Could there be possible side benefits from Well's deck intelligence? Yes, but they are dubious except in the general strategic sense. Knowing the order of your deck is directly useful when you run effects that require a Fate pull, like Ryokan's Sword and Gambling House. But for these, you want high Focus values, not the low ones that Well requires. A possible use of Well, though -- one that doesn't require high casting Chi -- is to get a low focus top card into your hand just so your Gambling House or Ryokan pulls come with the best advantage. But I wouldn't build a deck around this.

In summary, the kinds of decks that can best use The Endless Well in Gold are shugenja-heavy duelers who already pack strong Chi and can use it easily to get the combo card they need, be it Double Chi, Iaijutsu Art, defensive terrains, Biting Steel, or Facing Your Devils. It's especially indicated for the Shiba stronghold, which can recycle it, and quite powerful if your shugenja with the Celestial Sword wins the Test of the Jade Champion. While the well is not quite endless, it can sometimes go deep enough to get you what you need.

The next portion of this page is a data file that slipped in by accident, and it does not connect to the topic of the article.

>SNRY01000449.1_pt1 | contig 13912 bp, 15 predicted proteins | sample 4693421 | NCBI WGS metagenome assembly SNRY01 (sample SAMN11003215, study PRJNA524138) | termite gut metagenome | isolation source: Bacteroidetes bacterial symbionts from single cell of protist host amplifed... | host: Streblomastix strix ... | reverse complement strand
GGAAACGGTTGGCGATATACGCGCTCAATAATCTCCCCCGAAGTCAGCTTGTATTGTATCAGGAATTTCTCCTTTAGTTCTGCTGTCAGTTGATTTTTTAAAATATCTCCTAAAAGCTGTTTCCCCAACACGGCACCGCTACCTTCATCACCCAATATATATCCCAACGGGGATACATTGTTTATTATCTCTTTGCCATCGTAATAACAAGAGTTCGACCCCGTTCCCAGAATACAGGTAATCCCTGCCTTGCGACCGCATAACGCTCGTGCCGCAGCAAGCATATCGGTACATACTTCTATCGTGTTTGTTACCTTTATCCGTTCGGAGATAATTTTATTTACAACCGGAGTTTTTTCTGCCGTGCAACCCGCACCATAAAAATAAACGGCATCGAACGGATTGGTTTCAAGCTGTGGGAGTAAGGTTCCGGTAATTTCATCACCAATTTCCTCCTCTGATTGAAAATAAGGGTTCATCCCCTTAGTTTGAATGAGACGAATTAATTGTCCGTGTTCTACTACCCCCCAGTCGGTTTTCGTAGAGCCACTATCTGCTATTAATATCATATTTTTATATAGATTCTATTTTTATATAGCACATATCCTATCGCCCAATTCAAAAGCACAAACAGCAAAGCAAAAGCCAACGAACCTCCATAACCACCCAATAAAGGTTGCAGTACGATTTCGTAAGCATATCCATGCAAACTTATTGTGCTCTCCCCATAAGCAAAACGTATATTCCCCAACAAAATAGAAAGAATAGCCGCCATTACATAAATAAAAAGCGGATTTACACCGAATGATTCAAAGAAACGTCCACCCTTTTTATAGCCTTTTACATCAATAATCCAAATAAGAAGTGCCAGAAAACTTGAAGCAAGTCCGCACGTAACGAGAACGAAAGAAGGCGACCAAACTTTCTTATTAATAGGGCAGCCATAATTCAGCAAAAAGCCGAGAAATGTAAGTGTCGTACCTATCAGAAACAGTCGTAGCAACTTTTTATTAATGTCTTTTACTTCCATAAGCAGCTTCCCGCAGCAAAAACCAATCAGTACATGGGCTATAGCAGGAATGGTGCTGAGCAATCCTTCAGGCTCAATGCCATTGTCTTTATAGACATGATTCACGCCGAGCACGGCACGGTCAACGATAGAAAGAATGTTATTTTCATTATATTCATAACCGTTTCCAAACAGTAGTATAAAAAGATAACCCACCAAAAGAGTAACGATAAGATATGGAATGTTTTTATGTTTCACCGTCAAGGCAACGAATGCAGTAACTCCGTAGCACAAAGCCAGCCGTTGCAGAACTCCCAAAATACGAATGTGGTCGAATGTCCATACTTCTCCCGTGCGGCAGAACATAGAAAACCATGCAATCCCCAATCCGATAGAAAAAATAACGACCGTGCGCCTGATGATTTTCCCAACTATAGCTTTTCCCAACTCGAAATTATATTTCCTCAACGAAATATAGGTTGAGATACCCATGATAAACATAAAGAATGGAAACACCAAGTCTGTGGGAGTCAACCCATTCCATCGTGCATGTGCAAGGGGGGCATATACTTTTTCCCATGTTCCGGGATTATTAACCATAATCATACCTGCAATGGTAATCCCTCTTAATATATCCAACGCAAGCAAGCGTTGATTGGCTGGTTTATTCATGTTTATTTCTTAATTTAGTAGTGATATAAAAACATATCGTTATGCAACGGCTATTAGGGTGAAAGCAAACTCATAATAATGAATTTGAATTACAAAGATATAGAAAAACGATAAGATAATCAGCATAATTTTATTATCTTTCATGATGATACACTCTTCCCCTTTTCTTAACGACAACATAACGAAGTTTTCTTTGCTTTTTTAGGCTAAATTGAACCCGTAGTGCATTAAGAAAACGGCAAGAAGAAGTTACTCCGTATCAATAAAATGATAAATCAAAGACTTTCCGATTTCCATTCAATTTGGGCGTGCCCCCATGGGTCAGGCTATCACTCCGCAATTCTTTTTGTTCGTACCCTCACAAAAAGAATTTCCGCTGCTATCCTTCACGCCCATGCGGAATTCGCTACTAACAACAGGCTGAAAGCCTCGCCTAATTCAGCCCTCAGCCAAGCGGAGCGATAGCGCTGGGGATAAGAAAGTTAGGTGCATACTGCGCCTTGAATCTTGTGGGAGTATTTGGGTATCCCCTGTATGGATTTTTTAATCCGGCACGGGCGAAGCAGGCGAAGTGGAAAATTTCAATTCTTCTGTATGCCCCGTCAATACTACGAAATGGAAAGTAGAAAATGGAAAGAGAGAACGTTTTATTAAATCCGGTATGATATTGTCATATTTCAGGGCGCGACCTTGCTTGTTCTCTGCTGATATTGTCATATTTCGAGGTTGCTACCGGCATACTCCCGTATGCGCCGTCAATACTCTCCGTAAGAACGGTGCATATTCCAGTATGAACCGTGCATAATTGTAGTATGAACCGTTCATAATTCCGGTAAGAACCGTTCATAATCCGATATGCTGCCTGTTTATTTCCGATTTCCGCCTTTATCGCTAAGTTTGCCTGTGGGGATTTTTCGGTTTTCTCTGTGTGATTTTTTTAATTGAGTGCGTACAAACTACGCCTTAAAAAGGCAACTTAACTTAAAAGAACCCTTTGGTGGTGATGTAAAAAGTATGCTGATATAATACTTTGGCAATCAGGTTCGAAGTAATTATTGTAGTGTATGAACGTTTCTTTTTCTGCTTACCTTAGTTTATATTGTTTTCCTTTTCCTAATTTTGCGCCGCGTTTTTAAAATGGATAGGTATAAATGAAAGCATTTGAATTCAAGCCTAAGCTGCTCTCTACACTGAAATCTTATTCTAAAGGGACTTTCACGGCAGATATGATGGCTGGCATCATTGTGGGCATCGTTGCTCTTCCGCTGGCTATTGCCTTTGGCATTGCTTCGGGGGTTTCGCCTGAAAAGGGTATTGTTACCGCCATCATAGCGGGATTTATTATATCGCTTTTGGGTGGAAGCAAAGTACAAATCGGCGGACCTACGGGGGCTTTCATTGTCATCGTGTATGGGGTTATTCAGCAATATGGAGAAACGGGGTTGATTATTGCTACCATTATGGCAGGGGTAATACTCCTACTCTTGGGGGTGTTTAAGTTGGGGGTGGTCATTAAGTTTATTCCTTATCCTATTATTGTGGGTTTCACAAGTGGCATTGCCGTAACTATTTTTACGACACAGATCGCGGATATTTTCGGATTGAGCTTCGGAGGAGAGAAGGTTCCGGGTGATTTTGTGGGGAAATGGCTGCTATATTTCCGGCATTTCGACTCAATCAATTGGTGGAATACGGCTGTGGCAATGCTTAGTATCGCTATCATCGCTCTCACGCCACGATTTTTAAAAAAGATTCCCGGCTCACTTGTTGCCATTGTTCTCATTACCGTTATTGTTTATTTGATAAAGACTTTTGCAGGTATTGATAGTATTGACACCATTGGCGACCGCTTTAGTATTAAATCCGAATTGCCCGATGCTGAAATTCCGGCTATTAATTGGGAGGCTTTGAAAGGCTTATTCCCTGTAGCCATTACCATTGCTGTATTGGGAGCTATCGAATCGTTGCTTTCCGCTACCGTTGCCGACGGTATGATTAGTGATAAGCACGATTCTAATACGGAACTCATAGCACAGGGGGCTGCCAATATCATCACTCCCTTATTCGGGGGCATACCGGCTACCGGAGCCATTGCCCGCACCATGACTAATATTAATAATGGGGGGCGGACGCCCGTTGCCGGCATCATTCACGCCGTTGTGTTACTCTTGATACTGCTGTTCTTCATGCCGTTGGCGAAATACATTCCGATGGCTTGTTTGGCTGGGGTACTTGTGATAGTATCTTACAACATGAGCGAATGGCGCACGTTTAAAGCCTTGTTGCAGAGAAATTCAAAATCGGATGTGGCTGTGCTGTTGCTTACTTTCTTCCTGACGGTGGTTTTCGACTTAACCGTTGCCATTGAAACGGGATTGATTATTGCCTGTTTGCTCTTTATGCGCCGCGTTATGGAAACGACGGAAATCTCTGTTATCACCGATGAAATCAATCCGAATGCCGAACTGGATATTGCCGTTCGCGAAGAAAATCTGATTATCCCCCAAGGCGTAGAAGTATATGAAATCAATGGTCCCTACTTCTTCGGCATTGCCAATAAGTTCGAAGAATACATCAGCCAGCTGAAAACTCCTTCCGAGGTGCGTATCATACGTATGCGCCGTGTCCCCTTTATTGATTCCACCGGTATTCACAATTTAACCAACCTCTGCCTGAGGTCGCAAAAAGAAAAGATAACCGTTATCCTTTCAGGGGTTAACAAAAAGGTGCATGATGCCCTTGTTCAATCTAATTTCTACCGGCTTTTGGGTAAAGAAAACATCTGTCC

[Additional: Information about your deck is most useful when you can draw extra cards. Gold is noticeably lacking in such cards, limited to Look into the Void, Toturi Sezaru, and Endless Well itself. The strategic value of holding onto the favor has significantly declined with the Four Winds; there aren't many reasons not to draw a card with Toturi Sezaru. This strategy is more effective in Open, although the Well is not. -- ed.]

Card text copyright FRPG/WotC/AEG, 1995-2001.
Article text copyright Roger Giner-Sorolla, 2001, edited by Trevor Stone.